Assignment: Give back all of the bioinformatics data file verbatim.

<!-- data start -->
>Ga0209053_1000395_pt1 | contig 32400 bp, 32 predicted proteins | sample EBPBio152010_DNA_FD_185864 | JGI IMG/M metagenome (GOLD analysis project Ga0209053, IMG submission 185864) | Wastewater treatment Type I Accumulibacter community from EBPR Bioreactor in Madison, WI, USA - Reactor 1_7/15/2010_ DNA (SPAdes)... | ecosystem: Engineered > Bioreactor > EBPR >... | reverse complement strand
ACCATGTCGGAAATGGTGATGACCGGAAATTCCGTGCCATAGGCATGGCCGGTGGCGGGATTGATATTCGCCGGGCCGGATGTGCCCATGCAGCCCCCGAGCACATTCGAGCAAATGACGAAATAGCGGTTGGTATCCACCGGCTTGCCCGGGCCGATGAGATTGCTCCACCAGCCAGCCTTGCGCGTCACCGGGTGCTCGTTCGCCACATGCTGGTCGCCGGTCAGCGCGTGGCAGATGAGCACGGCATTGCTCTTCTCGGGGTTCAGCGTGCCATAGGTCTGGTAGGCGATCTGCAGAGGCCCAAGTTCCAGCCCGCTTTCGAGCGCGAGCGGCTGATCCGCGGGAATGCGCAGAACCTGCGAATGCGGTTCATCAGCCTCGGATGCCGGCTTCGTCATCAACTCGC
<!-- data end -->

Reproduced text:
>Ga0209053_1000395_pt1 | contig 32400 bp, 32 predicted proteins | sample EBPBio152010_DNA_FD_185864 | JGI IMG/M metagenome (GOLD analysis project Ga0209053, IMG submission 185864) | Wastewater treatment Type I Accumulibacter community from EBPR Bioreactor in Madison, WI, USA - Reactor 1_7/15/2010_ DNA (SPAdes)... | ecosystem: Engineered > Bioreactor > EBPR >... | reverse complement strand
ACCATGTCGGAAATGGTGATGACCGGAAATTCCGTGCCATAGGCATGGCCGGTGGCGGGATTGATATTCGCCGGGCCGGATGTGCCCATGCAGCCCCCGAGCACATTCGAGCAAATGACGAAATAGCGGTTGGTATCCACCGGCTTGCCCGGGCCGATGAGATTGCTCCACCAGCCAGCCTTGCGCGTCACCGGGTGCTCGTTCGCCACATGCTGGTCGCCGGTCAGCGCGTGGCAGATGAGCACGGCATTGCTCTTCTCGGGGTTCAGCGTGCCATAGGTCTGGTAGGCGATCTGCAGAGGCCCAAGTTCCAGCCCGCTTTCGAGCGCGAGCGGCTGATCCGCGGGAATGCGCAGAACCTGCGAATGCGGTTCATCAGCCTCGGATGCCGGCTTCGTCATCAACTCGC